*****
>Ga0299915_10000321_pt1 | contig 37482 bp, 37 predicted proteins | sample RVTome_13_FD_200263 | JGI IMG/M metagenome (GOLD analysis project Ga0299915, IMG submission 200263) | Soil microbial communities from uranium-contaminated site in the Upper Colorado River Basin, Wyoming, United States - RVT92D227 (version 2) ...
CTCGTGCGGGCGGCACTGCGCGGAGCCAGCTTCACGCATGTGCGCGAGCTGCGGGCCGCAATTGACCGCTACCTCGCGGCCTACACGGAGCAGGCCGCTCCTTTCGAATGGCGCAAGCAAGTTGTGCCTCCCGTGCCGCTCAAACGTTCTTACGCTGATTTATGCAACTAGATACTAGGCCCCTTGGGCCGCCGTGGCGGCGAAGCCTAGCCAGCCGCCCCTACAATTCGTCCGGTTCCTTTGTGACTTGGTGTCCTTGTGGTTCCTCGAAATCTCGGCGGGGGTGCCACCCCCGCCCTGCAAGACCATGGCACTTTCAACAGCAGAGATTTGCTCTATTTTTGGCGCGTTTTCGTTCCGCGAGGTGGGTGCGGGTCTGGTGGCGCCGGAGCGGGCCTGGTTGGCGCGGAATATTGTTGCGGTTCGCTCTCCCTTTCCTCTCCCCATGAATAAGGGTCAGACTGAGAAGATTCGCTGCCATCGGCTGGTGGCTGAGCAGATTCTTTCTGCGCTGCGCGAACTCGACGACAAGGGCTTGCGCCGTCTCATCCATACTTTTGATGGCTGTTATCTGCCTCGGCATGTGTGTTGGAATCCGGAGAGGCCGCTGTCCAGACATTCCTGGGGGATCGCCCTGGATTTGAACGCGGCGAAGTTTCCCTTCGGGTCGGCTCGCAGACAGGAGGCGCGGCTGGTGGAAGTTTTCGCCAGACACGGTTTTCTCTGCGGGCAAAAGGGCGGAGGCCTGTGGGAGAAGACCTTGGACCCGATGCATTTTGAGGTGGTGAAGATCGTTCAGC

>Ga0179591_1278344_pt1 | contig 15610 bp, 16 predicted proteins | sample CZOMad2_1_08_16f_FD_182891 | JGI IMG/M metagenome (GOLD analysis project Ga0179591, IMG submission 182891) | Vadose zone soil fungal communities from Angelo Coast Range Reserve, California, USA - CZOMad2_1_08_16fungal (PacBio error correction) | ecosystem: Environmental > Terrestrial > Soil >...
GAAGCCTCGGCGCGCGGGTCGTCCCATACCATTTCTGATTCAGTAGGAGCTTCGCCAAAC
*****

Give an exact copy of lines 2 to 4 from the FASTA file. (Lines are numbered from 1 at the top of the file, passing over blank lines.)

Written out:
CTCGTGCGGGCGGCACTGCGCGGAGCCAGCTTCACGCATGTGCGCGAGCTGCGGGCCGCAATTGACCGCTACCTCGCGGCCTACACGGAGCAGGCCGCTCCTTTCGAATGGCGCAAGCAAGTTGTGCCTCCCGTGCCGCTCAAACGTTCTTACGCTGATTTATGCAACTAGATACTAGGCCCCTTGGGCCGCCGTGGCGGCGAAGCCTAGCCAGCCGCCCCTACAATTCGTCCGGTTCCTTTGTGACTTGGTGTCCTTGTGGTTCCTCGAAATCTCGGCGGGGGTGCCACCCCCGCCCTGCAAGACCATGGCACTTTCAACAGCAGAGATTTGCTCTATTTTTGGCGCGTTTTCGTTCCGCGAGGTGGGTGCGGGTCTGGTGGCGCCGGAGCGGGCCTGGTTGGCGCGGAATATTGTTGCGGTTCGCTCTCCCTTTCCTCTCCCCATGAATAAGGGTCAGACTGAGAAGATTCGCTGCCATCGGCTGGTGGCTGAGCAGATTCTTTCTGCGCTGCGCGAACTCGACGACAAGGGCTTGCGCCGTCTCATCCATACTTTTGATGGCTGTTATCTGCCTCGGCATGTGTGTTGGAATCCGGAGAGGCCGCTGTCCAGACATTCCTGGGGGATCGCCCTGGATTTGAACGCGGCGAAGTTTCCCTTCGGGTCGGCTCGCAGACAGGAGGCGCGGCTGGTGGAAGTTTTCGCCAGACACGGTTTTCTCTGCGGGCAAAAGGGCGGAGGCCTGTGGGAGAAGACCTTGGACCCGATGCATTTTGAGGTGGTGAAGATCGTTCAGC

>Ga0179591_1278344_pt1 | contig 15610 bp, 16 predicted proteins | sample CZOMad2_1_08_16f_FD_182891 | JGI IMG/M metagenome (GOLD analysis project Ga0179591, IMG submission 182891) | Vadose zone soil fungal communities from Angelo Coast Range Reserve, California, USA - CZOMad2_1_08_16fungal (PacBio error correction) | ecosystem: Environmental > Terrestrial > Soil >...
GAAGCCTCGGCGCGCGGGTCGTCCCATACCATTTCTGATTCAGTAGGAGCTTCGCCAAAC